Barcelona’s skyline has been reshaped, and it’s all down to the artistic mind and skills of Odile Decq. The renowned architect has created Antares, a 30 story tower of luxury living, gardens, and amenities standing in the Diagonal Mar district. In this feature, we’ll look at how the project began, the obstacles and the inspiration behind it.
Antares’s unique undulating form, colour scheme and total design authorship by the architect Odile Decq recall the artistic playfulness of the city’s past and artistic greats such as Joan Miró and Antonio Gaudi.
“For me, architecture doesn’t end once I’ve designed the building; it’s when all of the objects, the spaces and design, are in coherence and harmony with the tower. Only then do I deliver the key to the client. That for me is architecture.”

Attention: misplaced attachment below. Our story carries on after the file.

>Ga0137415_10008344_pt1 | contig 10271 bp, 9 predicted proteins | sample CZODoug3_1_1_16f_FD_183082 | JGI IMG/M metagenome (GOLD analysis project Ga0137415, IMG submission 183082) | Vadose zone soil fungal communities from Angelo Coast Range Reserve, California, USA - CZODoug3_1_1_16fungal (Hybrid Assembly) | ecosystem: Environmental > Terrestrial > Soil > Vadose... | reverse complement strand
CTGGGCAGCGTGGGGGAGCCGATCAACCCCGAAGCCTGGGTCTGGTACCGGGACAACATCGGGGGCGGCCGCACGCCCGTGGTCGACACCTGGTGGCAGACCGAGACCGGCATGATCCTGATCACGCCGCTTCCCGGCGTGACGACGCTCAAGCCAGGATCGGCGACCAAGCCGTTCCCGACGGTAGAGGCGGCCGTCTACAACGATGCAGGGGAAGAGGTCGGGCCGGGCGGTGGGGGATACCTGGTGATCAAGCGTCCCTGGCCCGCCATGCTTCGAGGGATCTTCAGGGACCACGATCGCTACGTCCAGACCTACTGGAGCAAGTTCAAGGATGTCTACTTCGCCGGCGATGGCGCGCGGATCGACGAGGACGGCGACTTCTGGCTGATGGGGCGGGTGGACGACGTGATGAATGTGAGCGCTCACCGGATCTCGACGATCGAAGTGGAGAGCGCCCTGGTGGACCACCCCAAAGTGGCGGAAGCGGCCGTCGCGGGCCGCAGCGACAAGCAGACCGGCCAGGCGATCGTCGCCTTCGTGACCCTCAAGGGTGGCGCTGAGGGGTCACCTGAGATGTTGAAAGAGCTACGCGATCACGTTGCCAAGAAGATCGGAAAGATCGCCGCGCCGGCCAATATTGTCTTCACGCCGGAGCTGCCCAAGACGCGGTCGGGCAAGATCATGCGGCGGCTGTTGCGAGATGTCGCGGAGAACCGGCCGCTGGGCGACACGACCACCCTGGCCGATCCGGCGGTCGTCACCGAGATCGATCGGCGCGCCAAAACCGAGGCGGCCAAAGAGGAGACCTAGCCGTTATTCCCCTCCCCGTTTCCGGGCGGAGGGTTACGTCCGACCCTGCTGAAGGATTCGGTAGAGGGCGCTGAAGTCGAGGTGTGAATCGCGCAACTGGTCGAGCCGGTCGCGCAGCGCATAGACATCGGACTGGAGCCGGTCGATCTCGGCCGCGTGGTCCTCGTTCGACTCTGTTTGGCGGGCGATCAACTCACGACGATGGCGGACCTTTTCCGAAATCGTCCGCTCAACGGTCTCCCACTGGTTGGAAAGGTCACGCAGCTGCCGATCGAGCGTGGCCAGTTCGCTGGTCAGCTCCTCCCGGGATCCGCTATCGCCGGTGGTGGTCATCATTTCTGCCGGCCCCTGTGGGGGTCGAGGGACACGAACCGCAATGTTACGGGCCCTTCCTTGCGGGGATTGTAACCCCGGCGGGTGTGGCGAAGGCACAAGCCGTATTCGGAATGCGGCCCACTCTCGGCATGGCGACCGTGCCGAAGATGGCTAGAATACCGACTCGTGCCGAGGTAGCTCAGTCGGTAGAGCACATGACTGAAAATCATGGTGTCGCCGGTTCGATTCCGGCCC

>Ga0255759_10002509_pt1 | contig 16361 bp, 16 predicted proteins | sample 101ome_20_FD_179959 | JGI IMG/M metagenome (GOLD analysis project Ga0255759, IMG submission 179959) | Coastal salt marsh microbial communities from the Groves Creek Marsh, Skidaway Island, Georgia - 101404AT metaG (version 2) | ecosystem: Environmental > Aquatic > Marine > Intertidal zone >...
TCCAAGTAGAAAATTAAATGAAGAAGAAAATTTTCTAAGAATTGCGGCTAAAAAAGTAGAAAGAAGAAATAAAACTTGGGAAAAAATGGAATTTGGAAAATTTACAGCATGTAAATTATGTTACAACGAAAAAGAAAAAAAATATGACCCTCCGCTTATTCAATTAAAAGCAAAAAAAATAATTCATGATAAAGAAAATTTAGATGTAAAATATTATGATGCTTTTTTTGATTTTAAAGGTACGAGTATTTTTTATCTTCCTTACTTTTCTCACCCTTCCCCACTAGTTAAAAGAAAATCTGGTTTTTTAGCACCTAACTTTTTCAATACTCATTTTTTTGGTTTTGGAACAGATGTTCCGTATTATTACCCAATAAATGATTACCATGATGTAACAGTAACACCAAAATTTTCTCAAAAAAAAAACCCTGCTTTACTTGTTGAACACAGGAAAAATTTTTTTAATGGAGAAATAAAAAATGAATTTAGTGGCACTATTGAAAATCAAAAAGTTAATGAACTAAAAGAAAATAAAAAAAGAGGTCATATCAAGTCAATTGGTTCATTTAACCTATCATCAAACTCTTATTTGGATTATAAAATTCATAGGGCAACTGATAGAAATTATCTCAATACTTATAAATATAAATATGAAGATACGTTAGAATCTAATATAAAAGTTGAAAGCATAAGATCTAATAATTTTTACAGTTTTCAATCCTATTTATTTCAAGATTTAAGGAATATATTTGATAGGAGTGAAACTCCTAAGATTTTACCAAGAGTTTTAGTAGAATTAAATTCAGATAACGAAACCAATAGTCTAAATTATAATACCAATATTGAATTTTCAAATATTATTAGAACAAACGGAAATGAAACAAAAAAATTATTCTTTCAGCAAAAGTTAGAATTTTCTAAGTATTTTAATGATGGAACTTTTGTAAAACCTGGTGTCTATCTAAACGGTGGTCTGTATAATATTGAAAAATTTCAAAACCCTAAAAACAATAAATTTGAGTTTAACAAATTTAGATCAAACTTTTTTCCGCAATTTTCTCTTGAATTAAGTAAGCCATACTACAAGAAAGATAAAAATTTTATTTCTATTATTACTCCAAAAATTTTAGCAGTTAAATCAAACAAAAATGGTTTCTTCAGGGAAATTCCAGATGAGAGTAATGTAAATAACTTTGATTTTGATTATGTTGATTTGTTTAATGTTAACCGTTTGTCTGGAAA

In 2015 Studio Odile Decq won a competition to transform an abandoned relic of the 2008 global financial crisis into a residential landmark. The project involved working within the constraints of a strict building code, with a pre-existing structure, coupled with the local government’s aversion to high rise development. This wasn’t too much of a problem for Odile Decq.
Using her characteristic “can do” attitude, she has delivered an important contemporary work of architecture and lifestyle that resonates with the Catalonian capital’s independent spirit and brings fresh character to the seaside neighbourhood in the form of a new cultural landmark.
“Constraints are an architect’s challenge,” said Decq. “But this project had more than usual. Happily, it gave rise to an innovative and beautiful project. Like many good things in life, the idea for it came quickly.”
Astonishingly, Decq’s first sketches of the architecture were exactly as the building is today.
To build to the 100-metre high limit, ten floors were added to the pre-existing structure, making room for 88 apartments, including 100 m2 to duplexes with 5.8m ceiling heights and penthouses extending to 400 m2.